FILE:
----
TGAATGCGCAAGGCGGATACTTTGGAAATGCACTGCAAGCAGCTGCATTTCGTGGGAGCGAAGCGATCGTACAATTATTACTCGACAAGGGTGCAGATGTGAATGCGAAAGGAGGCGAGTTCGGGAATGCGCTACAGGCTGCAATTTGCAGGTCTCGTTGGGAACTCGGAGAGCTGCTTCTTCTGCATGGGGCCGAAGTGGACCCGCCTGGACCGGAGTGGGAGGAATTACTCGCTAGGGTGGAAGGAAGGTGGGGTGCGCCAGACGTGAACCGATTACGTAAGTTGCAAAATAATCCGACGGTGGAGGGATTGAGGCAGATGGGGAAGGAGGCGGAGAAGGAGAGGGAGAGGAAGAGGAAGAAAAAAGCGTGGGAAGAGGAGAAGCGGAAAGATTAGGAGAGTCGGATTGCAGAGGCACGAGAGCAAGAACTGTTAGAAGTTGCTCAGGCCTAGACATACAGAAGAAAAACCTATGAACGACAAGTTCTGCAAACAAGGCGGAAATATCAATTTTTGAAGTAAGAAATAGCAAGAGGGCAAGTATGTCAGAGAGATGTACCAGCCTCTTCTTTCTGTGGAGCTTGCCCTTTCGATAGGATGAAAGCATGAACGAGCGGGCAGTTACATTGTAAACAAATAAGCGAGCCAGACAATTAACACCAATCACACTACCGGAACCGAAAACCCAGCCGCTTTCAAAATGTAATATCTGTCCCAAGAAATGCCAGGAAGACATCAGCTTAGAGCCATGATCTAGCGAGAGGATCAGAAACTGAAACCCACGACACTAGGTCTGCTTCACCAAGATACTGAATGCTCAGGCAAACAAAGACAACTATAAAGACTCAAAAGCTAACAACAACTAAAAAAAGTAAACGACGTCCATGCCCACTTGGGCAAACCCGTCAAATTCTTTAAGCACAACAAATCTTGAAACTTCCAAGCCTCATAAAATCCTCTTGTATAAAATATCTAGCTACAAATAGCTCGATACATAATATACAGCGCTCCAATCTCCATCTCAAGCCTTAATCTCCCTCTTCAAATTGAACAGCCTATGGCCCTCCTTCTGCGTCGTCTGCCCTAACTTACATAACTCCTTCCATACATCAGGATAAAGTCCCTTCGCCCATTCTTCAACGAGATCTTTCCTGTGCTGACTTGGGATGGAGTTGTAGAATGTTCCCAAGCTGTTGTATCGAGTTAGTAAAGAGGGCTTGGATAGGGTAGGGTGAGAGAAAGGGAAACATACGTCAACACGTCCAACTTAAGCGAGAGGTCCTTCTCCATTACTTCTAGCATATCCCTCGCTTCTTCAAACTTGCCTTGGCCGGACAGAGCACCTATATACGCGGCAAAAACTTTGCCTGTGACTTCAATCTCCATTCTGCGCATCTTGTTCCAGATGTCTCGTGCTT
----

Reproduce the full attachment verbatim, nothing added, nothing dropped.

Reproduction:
TGAATGCGCAAGGCGGATACTTTGGAAATGCACTGCAAGCAGCTGCATTTCGTGGGAGCGAAGCGATCGTACAATTATTACTCGACAAGGGTGCAGATGTGAATGCGAAAGGAGGCGAGTTCGGGAATGCGCTACAGGCTGCAATTTGCAGGTCTCGTTGGGAACTCGGAGAGCTGCTTCTTCTGCATGGGGCCGAAGTGGACCCGCCTGGACCGGAGTGGGAGGAATTACTCGCTAGGGTGGAAGGAAGGTGGGGTGCGCCAGACGTGAACCGATTACGTAAGTTGCAAAATAATCCGACGGTGGAGGGATTGAGGCAGATGGGGAAGGAGGCGGAGAAGGAGAGGGAGAGGAAGAGGAAGAAAAAAGCGTGGGAAGAGGAGAAGCGGAAAGATTAGGAGAGTCGGATTGCAGAGGCACGAGAGCAAGAACTGTTAGAAGTTGCTCAGGCCTAGACATACAGAAGAAAAACCTATGAACGACAAGTTCTGCAAACAAGGCGGAAATATCAATTTTTGAAGTAAGAAATAGCAAGAGGGCAAGTATGTCAGAGAGATGTACCAGCCTCTTCTTTCTGTGGAGCTTGCCCTTTCGATAGGATGAAAGCATGAACGAGCGGGCAGTTACATTGTAAACAAATAAGCGAGCCAGACAATTAACACCAATCACACTACCGGAACCGAAAACCCAGCCGCTTTCAAAATGTAATATCTGTCCCAAGAAATGCCAGGAAGACATCAGCTTAGAGCCATGATCTAGCGAGAGGATCAGAAACTGAAACCCACGACACTAGGTCTGCTTCACCAAGATACTGAATGCTCAGGCAAACAAAGACAACTATAAAGACTCAAAAGCTAACAACAACTAAAAAAAGTAAACGACGTCCATGCCCACTTGGGCAAACCCGTCAAATTCTTTAAGCACAACAAATCTTGAAACTTCCAAGCCTCATAAAATCCTCTTGTATAAAATATCTAGCTACAAATAGCTCGATACATAATATACAGCGCTCCAATCTCCATCTCAAGCCTTAATCTCCCTCTTCAAATTGAACAGCCTATGGCCCTCCTTCTGCGTCGTCTGCCCTAACTTACATAACTCCTTCCATACATCAGGATAAAGTCCCTTCGCCCATTCTTCAACGAGATCTTTCCTGTGCTGACTTGGGATGGAGTTGTAGAATGTTCCCAAGCTGTTGTATCGAGTTAGTAAAGAGGGCTTGGATAGGGTAGGGTGAGAGAAAGGGAAACATACGTCAACACGTCCAACTTAAGCGAGAGGTCCTTCTCCATTACTTCTAGCATATCCCTCGCTTCTTCAAACTTGCCTTGGCCGGACAGAGCACCTATATACGCGGCAAAAACTTTGCCTGTGACTTCAATCTCCATTCTGCGCATCTTGTTCCAGATGTCTCGTGCTT